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The Tragedy of the Orlando, Florida Massacre

I grieve deeply over these attacks. I grieve even more when one of our candidates for the presidency of this nation seeks to use this tragedy to score political points. I am amazed to hear not only innuendo from one of them, but also actual hints that the president of the United States is either so weak and inept as to be helpless in the face of this threat, or is actually in collusion with these terrorists, thus revising the charges this candidate once made that our president was not born in the United States, but in Kenya, and is really a Muslim. As lawyer Joseph Welsh once said to Senator McCarthy of Wisconsin when he was on a witch hunt for communists: “Have you no sense of decency?” Those words are once more totally in order to be spoken in our national life at this time.

I also grieve that terrorism is now linked with homophobia, which makes one of America’s most oppressed minorities newly vulnerable. I recently learned from members of the Orlando gay community that the Orlando killer had himself not only been to this gay club on a number of occasion, but that he also had contacted some of his victims previously through a gay dating app, presumably seeking to line up sexual encounters. I recall well that some of my church’s most homophobic clergy turned out to be self-hating and deeply repressed gay men. If repressed homosexuality turns out to be a factor in this tragedy then I fear it will once again open the floodgate of hostility toward the LGBT community. It makes me want to march once again in the New York City Gay Pride Parade in an act of solidarity.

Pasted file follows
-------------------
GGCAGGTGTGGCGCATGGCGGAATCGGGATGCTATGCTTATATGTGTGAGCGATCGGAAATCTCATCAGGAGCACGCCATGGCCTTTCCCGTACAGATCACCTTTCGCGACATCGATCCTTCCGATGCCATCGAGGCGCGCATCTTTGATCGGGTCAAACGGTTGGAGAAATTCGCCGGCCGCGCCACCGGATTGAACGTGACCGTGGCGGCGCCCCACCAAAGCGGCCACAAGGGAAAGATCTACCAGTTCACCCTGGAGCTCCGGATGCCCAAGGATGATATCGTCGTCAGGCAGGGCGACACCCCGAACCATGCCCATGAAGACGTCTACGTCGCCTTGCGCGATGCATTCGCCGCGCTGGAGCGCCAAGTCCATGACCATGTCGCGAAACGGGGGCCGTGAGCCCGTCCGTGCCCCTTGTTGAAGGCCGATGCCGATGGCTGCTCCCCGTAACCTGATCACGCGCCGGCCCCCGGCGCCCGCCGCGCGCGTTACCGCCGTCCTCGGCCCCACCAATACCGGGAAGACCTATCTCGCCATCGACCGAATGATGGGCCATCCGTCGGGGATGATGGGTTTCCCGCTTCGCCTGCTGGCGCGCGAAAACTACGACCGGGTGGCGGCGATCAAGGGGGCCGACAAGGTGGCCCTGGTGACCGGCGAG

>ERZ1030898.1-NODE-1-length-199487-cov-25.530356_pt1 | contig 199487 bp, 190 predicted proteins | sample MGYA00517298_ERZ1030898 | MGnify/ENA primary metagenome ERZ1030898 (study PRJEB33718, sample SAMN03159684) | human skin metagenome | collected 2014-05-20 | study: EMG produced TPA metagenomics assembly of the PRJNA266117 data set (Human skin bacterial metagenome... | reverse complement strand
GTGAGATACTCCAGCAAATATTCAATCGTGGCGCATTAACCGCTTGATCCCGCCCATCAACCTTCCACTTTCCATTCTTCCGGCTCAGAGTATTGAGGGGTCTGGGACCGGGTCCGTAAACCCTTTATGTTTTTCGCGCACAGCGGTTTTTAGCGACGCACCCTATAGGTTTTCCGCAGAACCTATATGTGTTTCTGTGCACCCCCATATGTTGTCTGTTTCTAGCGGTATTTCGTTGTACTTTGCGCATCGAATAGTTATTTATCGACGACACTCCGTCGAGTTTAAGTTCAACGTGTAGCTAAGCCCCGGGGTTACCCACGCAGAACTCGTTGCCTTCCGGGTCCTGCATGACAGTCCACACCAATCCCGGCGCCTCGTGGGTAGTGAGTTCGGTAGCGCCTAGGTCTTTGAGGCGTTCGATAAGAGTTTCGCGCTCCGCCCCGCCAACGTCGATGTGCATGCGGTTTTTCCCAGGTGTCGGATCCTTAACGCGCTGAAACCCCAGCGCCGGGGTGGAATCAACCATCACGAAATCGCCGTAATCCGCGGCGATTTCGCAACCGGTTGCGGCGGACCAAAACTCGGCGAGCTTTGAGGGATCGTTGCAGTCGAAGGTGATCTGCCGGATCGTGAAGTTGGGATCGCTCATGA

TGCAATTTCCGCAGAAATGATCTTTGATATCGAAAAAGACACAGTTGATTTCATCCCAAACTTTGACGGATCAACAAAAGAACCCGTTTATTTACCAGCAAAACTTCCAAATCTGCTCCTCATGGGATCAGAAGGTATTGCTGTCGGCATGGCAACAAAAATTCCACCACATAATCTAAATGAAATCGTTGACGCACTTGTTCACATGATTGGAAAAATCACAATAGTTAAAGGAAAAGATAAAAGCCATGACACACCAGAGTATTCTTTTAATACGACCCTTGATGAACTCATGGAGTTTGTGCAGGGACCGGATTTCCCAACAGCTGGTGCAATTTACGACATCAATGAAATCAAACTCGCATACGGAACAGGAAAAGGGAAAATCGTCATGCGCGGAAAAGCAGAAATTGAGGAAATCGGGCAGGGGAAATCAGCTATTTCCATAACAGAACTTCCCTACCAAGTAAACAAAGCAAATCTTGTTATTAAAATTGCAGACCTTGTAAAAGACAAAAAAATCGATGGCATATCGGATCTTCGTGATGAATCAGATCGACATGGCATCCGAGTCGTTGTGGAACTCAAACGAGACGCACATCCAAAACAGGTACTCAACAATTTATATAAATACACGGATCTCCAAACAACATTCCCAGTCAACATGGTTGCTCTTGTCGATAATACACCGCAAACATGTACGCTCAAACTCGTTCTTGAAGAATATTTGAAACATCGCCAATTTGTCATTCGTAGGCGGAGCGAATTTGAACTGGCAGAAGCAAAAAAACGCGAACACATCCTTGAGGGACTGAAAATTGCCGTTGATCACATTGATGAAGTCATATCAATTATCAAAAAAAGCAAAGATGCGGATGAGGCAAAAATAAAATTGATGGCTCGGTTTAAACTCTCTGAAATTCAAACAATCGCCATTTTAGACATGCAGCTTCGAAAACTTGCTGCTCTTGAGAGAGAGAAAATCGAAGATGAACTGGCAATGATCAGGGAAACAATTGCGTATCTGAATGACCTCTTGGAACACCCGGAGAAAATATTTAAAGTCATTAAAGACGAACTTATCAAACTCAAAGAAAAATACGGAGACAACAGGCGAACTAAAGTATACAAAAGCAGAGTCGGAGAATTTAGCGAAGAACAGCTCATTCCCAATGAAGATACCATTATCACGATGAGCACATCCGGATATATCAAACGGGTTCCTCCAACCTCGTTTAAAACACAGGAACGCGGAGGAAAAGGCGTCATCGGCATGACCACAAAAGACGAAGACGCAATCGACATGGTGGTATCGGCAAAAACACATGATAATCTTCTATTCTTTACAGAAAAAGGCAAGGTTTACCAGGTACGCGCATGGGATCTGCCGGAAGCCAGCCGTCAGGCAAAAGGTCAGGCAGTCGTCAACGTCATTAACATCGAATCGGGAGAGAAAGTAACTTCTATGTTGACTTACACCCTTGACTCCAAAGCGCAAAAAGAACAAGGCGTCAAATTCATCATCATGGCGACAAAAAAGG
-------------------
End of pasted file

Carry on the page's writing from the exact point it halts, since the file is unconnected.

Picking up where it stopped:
This nation’s rising consciousness about homosexuality will not be suppressed or turned around, but mentally sick people will make others their victims, before this prejudice joins other such shameful moments in our nation’s history as the witch hunt of Salem, Massachusetts. A dying prejudice can sometimes be a lethal force in our society. I never want to underestimate the power in human beings to do evil to their fellow human beings.

The gun laws in this country will also once more be debated. The ratio of guns to American citizens is the highest in the world—eighty guns for every hundred Americans. Despite the political rhetoric that suggests that the 2nd Amendment is about to be repealed, I know of no candidate for president who calls for such an action. What has been called for is the banning of the sale of assault weapons that have no purpose being in the hands of anyone except those in the Armed Services fighting to keep this nation free. There is nothing in the 2nd Amendment that should permit an individual to own an assault weapon with a magazine holding thirty bullets. No one hunts with such a weapon. No one needs such a weapon to protect his or her safety. It is a nothing other than a weapon of war. If individual citizens can legally own an assault weapon then why not sell them a tank or a canon? Gun laws can be made sane, safe and sensible under the terms of the 2nd Amendment. The current political rhetoric that suggests the contrary is irresponsible, ignorant and profoundly dangerous.

I love my country I grieve that so many of my fellow citizens today feel such fear, anxiety and insecurity that they can respond to the politics of hate. We will honor the victims of the Orlando killings by building a nation based on hope for a better tomorrow for all Americans, not on vengeance, exclusiveness and the fear of those who are “not like us.”

John Shelby Spong.

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